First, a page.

Middle and High School Partnerships
CHICO team members are working with teachers, media specialists, and students from selected high schools and middle schools in Ann Arbor to use resources developed from the Stearns, Kelsey and Museum of Art projects, supplemented by additional Web materi als, to provide primary resources in the arts and humanities for learning.
The CHICO team also provides assistance in using the Internet to facilitate sharing and communication among students with their peers at different sites. CHICO is helping students in local schools set up an electronic exchange, by taking advantage of free software, called The Chalkboard, which can facilitate a WWW Board to be used for remote collaboration. Students can set up cultural heritage Web pages which can be shared with students in other Web sites.
For example, one writing teacher is planning an assignment in which students will set up a webpage of "What my cultural history means to me". A threaded webpage set up at another school will allow students to respond to each others' work, and can include written as well as visual art creations. We hope that this opportunity of seeing their own multimedia work on the Internet will stimulate the students' creativity and allow them to share their work with faraway peers. For example, students from Ann Arbor area schools are establishing an electronic cultural exchange with students from a sister Kellogg project in the Pueblo community of Taos, New Mexico.
Ann Arbor District Library
Librarians from the Ann Arbor District Library (AADL) are working with CHICO team members to showcase CHICO materials and related resources in the arts and the humanities, and to coordinate these with related materials from the AADL humanities collections.
Tapping the myriad resources of the Ann Arbor District Library, the AADL Arts Information Gateway is an innovative service designed to provide local public library patrons with immediate access to web- based art collections, museum exhibitions, and community- based arts information resources. The resource will provide direct links to well known works of art and a variety of connections to sites featuring art resources in the local community. Links to the world outside will take patrons to renowned art, archaeology, and history museums; inside online museum galleries for special exhibitions; and to electronic journals, image collections; and artists' works in progress. In addition, patrons' access to the library's own rich holdings will be enhanced by online access to the library's art rental program, exhibits schedule, specialized bibliographies, image collections, and a host of information on local arts organizations. Developed with public librarians for the public library audience, the AADL Arts Information Gateway will provide a convenient first step for library patrons interested in exploring both the world around them and the wealth of art resources within the library.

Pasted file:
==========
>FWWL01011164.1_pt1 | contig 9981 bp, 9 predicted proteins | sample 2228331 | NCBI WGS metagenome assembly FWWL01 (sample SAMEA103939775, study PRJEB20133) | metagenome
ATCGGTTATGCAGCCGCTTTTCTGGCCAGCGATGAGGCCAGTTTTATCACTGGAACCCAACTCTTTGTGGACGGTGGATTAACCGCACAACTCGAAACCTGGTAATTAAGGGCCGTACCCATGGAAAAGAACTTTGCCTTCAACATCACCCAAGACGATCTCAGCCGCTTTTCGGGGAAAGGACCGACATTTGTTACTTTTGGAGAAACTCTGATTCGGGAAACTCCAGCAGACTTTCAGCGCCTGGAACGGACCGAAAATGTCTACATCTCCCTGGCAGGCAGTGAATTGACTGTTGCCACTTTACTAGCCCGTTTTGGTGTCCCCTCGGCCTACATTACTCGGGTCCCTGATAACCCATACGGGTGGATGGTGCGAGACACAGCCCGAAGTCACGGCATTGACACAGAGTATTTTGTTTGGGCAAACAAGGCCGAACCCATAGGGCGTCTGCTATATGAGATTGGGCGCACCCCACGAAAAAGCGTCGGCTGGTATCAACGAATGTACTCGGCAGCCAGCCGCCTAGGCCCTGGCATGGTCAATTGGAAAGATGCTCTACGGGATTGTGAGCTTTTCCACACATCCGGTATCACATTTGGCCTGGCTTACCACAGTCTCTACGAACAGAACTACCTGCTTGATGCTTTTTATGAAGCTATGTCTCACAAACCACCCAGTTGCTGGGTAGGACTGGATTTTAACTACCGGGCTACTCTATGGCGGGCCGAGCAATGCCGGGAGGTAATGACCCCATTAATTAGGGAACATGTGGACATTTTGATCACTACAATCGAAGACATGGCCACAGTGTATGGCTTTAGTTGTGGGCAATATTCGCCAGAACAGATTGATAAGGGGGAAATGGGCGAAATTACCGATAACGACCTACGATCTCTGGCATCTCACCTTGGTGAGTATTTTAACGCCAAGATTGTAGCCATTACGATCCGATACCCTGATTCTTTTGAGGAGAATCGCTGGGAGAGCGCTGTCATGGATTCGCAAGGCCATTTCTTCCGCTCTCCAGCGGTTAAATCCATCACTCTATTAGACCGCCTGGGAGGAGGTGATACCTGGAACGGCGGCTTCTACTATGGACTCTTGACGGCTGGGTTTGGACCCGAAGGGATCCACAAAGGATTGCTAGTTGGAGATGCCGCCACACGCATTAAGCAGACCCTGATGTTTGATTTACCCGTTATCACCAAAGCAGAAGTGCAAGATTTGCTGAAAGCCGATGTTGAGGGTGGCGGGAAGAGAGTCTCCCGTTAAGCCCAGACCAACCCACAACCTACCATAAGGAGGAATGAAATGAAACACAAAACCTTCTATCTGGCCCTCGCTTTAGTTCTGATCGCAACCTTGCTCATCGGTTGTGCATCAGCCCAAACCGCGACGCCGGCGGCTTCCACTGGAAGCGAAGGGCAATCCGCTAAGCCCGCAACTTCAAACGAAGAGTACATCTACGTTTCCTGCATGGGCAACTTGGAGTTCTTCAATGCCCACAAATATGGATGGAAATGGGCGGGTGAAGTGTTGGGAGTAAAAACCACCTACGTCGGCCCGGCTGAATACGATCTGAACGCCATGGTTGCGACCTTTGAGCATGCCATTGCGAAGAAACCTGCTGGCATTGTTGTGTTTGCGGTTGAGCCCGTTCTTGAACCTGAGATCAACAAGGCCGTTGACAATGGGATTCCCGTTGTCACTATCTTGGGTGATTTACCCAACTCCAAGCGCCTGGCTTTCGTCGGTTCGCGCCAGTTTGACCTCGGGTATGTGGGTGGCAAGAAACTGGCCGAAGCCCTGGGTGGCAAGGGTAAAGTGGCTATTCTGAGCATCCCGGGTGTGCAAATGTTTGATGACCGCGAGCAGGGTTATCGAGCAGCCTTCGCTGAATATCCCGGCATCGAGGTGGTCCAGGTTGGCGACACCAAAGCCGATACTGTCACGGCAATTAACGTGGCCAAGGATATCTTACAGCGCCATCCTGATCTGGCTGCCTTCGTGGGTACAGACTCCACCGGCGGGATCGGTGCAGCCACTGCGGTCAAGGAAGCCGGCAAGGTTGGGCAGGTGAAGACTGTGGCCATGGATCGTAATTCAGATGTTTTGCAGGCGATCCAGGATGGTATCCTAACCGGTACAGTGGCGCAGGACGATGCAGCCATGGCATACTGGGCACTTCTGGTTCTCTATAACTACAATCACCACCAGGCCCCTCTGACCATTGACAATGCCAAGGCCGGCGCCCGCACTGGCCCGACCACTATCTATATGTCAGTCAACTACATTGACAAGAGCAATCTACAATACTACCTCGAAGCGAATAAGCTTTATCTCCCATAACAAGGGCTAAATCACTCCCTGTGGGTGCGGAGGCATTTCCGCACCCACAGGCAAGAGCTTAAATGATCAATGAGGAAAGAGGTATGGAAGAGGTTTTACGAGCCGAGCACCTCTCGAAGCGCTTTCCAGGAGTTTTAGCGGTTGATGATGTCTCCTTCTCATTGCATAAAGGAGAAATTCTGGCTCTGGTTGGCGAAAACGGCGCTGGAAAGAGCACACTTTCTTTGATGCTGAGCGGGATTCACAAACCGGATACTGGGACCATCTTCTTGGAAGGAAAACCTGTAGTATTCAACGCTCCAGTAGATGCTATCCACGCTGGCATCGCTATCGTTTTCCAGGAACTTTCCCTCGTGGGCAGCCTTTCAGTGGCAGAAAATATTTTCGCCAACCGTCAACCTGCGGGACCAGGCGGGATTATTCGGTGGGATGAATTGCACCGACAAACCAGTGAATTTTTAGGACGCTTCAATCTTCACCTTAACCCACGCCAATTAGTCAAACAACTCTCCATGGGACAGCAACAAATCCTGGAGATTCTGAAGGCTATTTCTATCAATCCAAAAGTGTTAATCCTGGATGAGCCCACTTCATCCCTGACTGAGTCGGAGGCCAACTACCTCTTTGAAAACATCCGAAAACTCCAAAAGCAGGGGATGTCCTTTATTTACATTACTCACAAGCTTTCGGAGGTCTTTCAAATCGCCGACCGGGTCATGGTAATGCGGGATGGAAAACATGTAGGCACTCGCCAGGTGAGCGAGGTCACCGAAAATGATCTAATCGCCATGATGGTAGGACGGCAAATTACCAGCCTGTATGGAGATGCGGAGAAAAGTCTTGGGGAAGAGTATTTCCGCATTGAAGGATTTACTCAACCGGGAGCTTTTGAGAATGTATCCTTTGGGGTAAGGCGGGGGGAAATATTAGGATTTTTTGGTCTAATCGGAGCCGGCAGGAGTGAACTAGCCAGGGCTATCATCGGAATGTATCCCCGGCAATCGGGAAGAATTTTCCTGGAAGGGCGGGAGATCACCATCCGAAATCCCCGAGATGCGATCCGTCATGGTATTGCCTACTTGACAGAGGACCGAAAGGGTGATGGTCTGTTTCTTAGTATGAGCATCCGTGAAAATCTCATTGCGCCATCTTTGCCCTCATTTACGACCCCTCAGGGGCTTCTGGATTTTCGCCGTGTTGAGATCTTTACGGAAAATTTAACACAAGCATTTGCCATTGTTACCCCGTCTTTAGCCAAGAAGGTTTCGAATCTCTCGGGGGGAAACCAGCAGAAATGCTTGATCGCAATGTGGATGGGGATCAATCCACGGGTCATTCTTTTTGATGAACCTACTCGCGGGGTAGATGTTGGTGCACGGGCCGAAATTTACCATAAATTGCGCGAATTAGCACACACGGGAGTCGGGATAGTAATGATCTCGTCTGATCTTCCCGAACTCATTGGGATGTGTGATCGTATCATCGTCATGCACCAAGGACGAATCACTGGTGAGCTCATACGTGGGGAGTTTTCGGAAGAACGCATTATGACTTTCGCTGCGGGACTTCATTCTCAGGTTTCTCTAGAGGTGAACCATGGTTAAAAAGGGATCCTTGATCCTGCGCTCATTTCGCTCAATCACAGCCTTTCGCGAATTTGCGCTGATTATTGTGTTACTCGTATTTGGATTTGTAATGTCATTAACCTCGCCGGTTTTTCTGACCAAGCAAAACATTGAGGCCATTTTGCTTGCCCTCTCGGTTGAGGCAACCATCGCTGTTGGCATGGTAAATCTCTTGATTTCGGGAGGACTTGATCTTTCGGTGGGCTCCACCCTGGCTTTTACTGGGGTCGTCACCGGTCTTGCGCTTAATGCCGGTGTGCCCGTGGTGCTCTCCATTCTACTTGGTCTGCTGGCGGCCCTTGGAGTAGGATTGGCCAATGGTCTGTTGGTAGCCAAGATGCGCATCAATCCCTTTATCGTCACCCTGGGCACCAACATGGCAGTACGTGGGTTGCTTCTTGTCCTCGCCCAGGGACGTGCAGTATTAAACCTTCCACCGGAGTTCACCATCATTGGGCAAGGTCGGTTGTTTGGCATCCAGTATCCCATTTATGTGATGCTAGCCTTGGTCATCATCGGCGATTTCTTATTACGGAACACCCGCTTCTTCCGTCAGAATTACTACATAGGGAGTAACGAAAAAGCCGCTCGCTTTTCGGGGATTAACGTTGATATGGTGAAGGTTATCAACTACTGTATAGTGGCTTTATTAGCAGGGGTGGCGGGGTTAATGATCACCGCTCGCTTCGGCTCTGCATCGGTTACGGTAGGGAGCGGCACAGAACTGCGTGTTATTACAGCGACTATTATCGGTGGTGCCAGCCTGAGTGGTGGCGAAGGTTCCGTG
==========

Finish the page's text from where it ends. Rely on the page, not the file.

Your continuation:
Flint Public Library and Community Networking Initiative The Community Networking Initiative is an experimental Community and Civic Network in the Flint, Michigan area. This initiative is creating a need-centered digital community model based on emerging information technologies. The project provides libraries with connectivity to the Internet and will be utilized in CHICO to provide access to cultural heritage materials. The Flint Public Library is already positioned with a training center of twenty new workstations with access to the World Wide Web and a training program for librarians. The Library will be a site for public access, and will include materials from the Flint area, for example, drawing on their resources on blues music.
New Learning Models
CHICO is providing new models of learning that distribute the responsibility for education beyond the teachers and the boundaries of schools and that promote collaboration among people and resources in local communities. For example, museum visits can provide far more than "one-time" field trips for a short duration. With access to digital collections of local museums, students can develop background knowledge needed to understand the exhibits, and pursue their own inquiries over time. This provides an opportunity for students to develop and enhance their own understanding and appreciation of the art works, to ask and respond to questions in a collaborative setting, to create their own art and their own understanding and learning about art, and to present their accomplishments to others.